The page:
Investment Decisions

Content provided by Kostya Etus, CLS Investment Research Analyst

I read a couple articles recently from The Wall Street Journal and CNBC about the basics of value investing. They described stories and research from some of the greatest value investors in history including Benjamin Graham, as well as Graham’s most prized pupil, Warren Buffett. I would like to share some of their key insights as they tend to be simple but, at the same time, priceless.

Graham grew up to favor companies so universally despised by investors that the stocks were, as he like to say, “worth more dead than alive.” He resoundingly beat the market over his multi-decade investing career.

In 1939, at age 27, Sir John Templeton told his broker to buy him $100 worth of every listed U.S. stock trading for $1 a share or less; he quadrupled his money in four years. “People are always asking me where the investing outlook is good, but that’s the wrong question,” Templeton once said. “The right question is: Where is the outlook most miserable?”

Warren Buffett purchased a Nebraska farm and a retail property near New York University. In both cases, he bought when prices were unusually low, after bubbles had burst, he had no particular expertise, and he invested because he thought the assets would be increasingly profitable, not because he expected to sell at a higher price. “With my two small investments, I thought only of what the properties would produce and cared not at all about their daily valuations. Games are won by players who focus on the playing field, not by those whose eyes are glued to the scoreboard.” “I can’t remember what the headlines or pundits were saying at the time. Whatever the chatter, corn would keep growing in Nebraska and students would flock to NYU.” His bottom line fundamental advice: “Ignore the chatter, keep your costs minimal, and invest in stocks as you would in a farm.”

And now I’m going to throw out another great quote that I will coin as my own (although I heard it at a conference once, I cannot find it online): “Value investing is the art of buying sickly companies that are not terminally ill.”

Renowned value investor, Seth Klarman, discussed how research on fruit flies showed that most of them will swarm toward a light, but that a small minority appears to be genetically programmed to stay away from it. Klarman jokingly called these flies “tiny contrarians,” the insect equivalents of “deep value investors.” He went on to speculate that most people might possess “a dominant gene” for chasing hot performance and overhyped assets, while only a minority have “the recessive value gene” that confers a patient preference for whatever is battered and unpopular.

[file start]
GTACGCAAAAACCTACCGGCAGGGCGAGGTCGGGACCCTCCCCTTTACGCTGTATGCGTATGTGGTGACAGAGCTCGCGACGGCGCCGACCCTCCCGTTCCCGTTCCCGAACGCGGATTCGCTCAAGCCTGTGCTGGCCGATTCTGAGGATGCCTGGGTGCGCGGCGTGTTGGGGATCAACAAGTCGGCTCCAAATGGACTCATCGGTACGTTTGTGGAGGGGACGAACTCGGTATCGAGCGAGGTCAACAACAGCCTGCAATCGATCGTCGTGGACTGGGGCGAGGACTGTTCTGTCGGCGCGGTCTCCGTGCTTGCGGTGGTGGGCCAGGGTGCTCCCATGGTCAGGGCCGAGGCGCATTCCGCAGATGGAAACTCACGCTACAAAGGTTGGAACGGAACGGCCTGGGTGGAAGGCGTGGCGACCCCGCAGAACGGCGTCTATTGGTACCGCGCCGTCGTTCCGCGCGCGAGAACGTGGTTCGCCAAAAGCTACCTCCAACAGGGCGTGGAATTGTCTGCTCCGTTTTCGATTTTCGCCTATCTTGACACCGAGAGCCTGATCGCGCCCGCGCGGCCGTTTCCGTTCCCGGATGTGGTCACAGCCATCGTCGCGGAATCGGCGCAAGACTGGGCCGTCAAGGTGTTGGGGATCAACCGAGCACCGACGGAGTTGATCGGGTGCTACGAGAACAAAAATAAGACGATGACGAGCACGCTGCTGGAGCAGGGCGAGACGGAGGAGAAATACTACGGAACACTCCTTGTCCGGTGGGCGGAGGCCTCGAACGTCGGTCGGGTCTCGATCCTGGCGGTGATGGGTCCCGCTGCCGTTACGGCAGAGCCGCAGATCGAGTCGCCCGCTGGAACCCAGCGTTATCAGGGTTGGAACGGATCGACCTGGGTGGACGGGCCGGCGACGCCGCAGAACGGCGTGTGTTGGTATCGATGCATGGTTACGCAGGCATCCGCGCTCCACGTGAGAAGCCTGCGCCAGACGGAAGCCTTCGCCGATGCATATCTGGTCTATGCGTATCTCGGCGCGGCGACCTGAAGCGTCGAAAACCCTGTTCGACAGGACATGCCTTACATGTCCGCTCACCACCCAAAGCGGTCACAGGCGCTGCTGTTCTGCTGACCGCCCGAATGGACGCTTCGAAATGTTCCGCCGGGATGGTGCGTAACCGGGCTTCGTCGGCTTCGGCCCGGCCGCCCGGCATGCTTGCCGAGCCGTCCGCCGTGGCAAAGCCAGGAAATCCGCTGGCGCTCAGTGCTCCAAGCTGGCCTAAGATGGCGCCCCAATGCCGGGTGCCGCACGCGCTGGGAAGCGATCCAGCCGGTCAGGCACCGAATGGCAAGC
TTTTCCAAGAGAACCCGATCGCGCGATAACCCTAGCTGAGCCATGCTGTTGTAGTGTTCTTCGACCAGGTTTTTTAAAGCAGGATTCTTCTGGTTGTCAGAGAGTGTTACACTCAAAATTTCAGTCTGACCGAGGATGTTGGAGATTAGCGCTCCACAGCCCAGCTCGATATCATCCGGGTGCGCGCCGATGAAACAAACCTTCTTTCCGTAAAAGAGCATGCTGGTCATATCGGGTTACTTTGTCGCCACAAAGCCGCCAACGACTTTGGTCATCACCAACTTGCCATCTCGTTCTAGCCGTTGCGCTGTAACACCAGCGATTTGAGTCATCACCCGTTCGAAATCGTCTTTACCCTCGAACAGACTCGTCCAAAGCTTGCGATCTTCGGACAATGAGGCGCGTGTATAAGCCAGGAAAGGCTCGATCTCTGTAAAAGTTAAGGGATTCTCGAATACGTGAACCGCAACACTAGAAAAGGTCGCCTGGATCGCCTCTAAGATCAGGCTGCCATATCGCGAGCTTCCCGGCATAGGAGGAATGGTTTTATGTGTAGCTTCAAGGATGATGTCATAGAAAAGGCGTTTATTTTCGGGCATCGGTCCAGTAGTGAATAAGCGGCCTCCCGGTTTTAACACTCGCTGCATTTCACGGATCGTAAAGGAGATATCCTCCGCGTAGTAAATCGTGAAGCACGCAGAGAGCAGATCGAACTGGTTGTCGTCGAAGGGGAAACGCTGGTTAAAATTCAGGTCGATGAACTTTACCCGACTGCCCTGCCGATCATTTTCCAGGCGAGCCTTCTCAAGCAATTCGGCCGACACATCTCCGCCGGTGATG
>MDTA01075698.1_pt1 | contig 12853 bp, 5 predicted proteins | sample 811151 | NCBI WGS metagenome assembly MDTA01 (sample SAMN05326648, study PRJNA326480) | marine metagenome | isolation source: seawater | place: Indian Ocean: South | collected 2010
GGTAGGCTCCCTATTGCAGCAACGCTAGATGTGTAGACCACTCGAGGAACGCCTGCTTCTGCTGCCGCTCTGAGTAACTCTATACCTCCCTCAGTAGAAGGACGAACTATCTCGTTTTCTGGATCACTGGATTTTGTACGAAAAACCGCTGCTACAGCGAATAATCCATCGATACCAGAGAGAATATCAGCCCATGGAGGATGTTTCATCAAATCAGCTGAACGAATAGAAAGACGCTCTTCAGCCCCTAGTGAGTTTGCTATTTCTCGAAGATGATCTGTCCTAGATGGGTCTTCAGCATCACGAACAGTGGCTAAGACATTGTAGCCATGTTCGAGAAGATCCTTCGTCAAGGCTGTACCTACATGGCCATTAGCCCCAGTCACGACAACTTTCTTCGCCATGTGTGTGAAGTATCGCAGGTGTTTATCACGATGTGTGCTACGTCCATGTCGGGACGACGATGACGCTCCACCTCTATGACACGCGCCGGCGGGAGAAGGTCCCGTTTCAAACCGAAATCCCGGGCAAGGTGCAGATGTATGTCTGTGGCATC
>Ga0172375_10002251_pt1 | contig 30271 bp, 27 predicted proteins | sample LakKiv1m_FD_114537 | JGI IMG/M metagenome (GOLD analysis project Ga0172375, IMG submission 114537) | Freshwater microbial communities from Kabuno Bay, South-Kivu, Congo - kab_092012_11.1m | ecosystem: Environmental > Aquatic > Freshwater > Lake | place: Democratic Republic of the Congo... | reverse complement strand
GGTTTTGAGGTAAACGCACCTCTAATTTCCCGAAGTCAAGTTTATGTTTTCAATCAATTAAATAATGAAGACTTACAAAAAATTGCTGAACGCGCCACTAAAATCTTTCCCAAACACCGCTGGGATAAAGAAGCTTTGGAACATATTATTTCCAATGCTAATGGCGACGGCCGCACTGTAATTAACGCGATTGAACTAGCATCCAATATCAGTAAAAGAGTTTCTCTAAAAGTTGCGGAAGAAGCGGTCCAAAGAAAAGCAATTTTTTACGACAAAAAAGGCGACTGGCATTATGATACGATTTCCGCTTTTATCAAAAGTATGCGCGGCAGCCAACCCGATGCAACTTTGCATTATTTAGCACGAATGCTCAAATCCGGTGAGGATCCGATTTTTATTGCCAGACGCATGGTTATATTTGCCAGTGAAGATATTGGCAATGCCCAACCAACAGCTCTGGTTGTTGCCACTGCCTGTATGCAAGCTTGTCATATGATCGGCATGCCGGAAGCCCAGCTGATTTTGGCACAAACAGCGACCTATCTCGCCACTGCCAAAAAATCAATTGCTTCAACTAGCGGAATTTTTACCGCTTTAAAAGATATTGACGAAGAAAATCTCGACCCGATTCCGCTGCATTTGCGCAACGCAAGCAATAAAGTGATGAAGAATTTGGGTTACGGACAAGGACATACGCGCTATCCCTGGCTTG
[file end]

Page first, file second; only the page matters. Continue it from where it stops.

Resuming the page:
Another study has found that environmental influences also help explain the “tilt” toward value or growth investing. For example, if the economy was in a severe recession when an investor was between the ages of 18 and 25, or the investor’s parents were relatively poor, he is more likely to prefer investing in cheap stocks.

New findings suggest that you should ask financial advisers and investment managers: What adversity have you had to overcome in your life? And what does being poor mean to you? After all, a financial adviser or investment manager who has never overcome a serious obstacle might not have what it takes to hold on to cheap stocks when they get a lot cheaper in a hurry. A value investor who can’t withstand pain isn’t a value investor at all…

But whether you have value or growth genes in you, CLS Active Value and CLS Active Growth may be the perfect fit for your investment portfolio.

Value Investing refers to the strategy of selecting undervalued stocks which trade for less than their intrinsic values.  Investors utilizing a value strategy choose undervalued stocks in the hopes the market will eventually recognize the company’s worth which will generally result in higher gains.  Diversifiable risks of value investing include, but are not limited to, business risk, liquidity risk, and capital risk.